BEST SHORT STORY

1. “Breaking the Waters” by Donyae Coles (from Pseudopod)
2. “Angelbait” by Ryan Harding (from The Big Book of Blasphemy, Necro Publications)
3. “Censered” by Christine Morgan (from And Hell Followed, Death’s Head Press)
4. “Shoulder Pain” by Chandler Morrison (from Macabre Museum Magazine)
5. “Param” by Susan Snyder (from Trigger Warning: Body Horror, Madness Heart Press)
6. “Norwegian Woods” by Jeremy Wagner (from The Big Book of Blasphemy, Necro Publications)


BEST COLLECTION

1. Dead Sea Chronicles by Tim Curran (Bloodshot Books)
2. Various States of Decay by Matt Hayward (Poltergeist Press)
3. Dawn of the Living Impaired, and Other Messed-Up Zombie Stories by Christine Morgan (Death’s Head Press)
4. This Is A Horror Book by Charles Austin Muir (Clash Books)
5. Dirty Rotten Hippies and Other Stories by Bryan Smith (Grindhouse Press)
6. Resisting Madness by Wesley Southard (Death’s Head Press)

BEST ANTHOLOGY

1. And Hell Followed, edited by Jarod Barbee and Patrick C. Harrison III (Death’s Head Press)
2. The Big Book of Blasphemy, edited by Regina Mitchell and David G. Barnett (Necro Publications)
3. Dig Two Graves, edited by Jarod Barbee and Patrick C. Harrison III (Death’s Head Press)
4. Midnight In The Graveyard, edited by Kenneth W. Cain (Silver Shamrock Publishing)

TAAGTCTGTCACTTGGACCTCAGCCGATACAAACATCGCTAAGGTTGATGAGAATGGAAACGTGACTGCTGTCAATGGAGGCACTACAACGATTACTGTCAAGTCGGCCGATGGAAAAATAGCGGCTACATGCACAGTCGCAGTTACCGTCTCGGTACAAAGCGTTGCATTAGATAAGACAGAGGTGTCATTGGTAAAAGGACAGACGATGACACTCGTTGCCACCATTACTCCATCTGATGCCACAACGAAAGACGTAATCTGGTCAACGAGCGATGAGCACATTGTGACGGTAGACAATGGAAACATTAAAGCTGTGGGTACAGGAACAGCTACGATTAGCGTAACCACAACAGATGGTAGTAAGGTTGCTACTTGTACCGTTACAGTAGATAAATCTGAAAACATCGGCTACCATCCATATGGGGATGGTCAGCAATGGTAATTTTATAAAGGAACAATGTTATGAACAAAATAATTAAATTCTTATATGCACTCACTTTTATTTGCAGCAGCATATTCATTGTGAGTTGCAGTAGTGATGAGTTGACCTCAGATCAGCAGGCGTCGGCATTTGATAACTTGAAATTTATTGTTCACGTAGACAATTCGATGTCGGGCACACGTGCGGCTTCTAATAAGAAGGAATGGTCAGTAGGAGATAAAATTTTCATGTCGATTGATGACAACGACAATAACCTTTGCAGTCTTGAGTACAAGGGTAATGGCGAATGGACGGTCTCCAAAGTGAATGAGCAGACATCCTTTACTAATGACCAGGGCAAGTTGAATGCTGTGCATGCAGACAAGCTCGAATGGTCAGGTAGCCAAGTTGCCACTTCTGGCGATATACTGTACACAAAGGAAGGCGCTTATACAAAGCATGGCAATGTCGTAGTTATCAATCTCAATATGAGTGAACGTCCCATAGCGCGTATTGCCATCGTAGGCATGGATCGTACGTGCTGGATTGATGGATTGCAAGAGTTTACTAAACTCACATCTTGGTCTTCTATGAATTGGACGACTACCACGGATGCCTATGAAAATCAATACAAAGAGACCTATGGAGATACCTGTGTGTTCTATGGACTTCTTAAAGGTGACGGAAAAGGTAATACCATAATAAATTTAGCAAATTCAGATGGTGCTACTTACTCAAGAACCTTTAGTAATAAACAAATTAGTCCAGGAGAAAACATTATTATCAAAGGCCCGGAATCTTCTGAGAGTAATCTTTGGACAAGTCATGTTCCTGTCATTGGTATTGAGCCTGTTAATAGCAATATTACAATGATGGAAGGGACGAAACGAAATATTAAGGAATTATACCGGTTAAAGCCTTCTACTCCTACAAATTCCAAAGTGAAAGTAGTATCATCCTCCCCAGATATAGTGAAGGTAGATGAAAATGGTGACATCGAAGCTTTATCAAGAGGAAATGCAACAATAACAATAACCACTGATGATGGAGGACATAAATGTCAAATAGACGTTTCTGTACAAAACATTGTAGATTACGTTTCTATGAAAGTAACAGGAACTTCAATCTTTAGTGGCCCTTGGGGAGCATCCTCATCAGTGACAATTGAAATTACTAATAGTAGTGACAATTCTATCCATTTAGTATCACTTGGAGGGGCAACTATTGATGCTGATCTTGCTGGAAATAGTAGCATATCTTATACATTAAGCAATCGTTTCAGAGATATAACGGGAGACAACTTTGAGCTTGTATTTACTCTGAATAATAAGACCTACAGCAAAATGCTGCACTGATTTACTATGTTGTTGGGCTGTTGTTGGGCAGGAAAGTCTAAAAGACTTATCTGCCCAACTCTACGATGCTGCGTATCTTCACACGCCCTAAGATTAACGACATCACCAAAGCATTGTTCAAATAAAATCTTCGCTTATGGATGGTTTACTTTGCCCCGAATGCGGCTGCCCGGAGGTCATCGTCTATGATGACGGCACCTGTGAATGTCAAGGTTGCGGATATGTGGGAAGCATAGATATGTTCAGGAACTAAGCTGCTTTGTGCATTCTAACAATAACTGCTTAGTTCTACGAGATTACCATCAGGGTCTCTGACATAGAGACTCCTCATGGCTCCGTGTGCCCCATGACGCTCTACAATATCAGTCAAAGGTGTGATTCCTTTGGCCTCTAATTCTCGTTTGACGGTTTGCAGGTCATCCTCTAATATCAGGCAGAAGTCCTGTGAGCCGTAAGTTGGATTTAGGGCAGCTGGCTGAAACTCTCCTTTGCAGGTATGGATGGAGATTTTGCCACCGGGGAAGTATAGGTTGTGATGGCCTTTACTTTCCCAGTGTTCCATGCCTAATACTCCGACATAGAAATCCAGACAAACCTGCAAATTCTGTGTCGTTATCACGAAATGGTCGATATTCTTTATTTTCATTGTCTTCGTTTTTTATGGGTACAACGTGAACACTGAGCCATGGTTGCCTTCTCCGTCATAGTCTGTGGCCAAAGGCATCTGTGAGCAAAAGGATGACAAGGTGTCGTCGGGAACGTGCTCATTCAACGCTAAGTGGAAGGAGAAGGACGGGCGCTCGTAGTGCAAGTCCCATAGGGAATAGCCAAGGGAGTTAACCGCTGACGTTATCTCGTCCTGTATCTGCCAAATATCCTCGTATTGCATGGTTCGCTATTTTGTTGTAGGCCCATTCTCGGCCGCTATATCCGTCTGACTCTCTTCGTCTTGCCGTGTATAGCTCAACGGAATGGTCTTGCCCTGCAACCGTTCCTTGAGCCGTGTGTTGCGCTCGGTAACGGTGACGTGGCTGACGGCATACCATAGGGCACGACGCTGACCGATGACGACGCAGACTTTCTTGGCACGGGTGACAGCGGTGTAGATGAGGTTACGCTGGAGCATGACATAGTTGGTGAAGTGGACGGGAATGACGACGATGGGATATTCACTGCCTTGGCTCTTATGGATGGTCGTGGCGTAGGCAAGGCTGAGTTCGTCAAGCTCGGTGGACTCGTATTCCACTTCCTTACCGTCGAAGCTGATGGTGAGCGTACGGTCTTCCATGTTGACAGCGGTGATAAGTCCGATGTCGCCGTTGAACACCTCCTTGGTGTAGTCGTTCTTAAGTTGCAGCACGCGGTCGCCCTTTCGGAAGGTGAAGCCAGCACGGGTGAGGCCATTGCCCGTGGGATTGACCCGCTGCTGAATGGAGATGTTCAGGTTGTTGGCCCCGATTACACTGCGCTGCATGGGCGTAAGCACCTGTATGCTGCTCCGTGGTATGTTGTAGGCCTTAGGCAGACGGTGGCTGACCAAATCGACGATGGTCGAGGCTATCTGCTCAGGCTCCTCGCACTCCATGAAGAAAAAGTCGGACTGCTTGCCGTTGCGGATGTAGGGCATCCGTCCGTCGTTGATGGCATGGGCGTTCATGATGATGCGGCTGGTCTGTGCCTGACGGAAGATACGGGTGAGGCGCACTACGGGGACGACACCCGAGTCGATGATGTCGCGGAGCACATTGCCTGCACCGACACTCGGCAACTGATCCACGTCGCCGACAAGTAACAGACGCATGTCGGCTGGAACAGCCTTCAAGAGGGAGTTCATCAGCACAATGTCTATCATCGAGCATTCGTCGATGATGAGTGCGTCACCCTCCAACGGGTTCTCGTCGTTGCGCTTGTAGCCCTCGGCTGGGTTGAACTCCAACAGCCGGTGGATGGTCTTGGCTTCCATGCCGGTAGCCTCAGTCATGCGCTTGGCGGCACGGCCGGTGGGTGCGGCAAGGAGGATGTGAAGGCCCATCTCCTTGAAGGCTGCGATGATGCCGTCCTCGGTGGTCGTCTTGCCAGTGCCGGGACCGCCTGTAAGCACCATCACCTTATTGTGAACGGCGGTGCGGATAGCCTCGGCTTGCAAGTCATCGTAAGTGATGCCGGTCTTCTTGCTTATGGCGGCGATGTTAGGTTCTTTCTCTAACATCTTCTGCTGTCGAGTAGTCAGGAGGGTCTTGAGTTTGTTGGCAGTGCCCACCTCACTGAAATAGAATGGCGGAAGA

5. The New Flesh: A Literary Tribute to David Cronenberg, edited by Sam Richard and Brendan Vidito (Weirdpunk Books)
6. Polish Extreme, edited by Edward Lee & Karolina Kaczkowska (Necro Publications)

[Review] Midnight Exhibit Vol. 1 by Stephen Graham Jones, Philip Fracassi, and Renee Miller

Publisher: Unnerving | Published: January 23rd 2020 |Pages: 68


The Midnight Exhibit is a solid start to the Rewind or Die series. Within these pages are three sinister tales wrapped in a narrative anthology told much like Tales from the Hood. A wealthy couple are picked up by a tow truck driver after they drunkenly ditch their car. The tow truck driver makes for a creepy narrator. He tells the rich couple three tales, hitting very close to home. The mood is set quite well on a dark country road in the middle of nowhere. The driver gives off weird vibes. If it were me, I would’ve walked, regardless of the shoes I was wearing.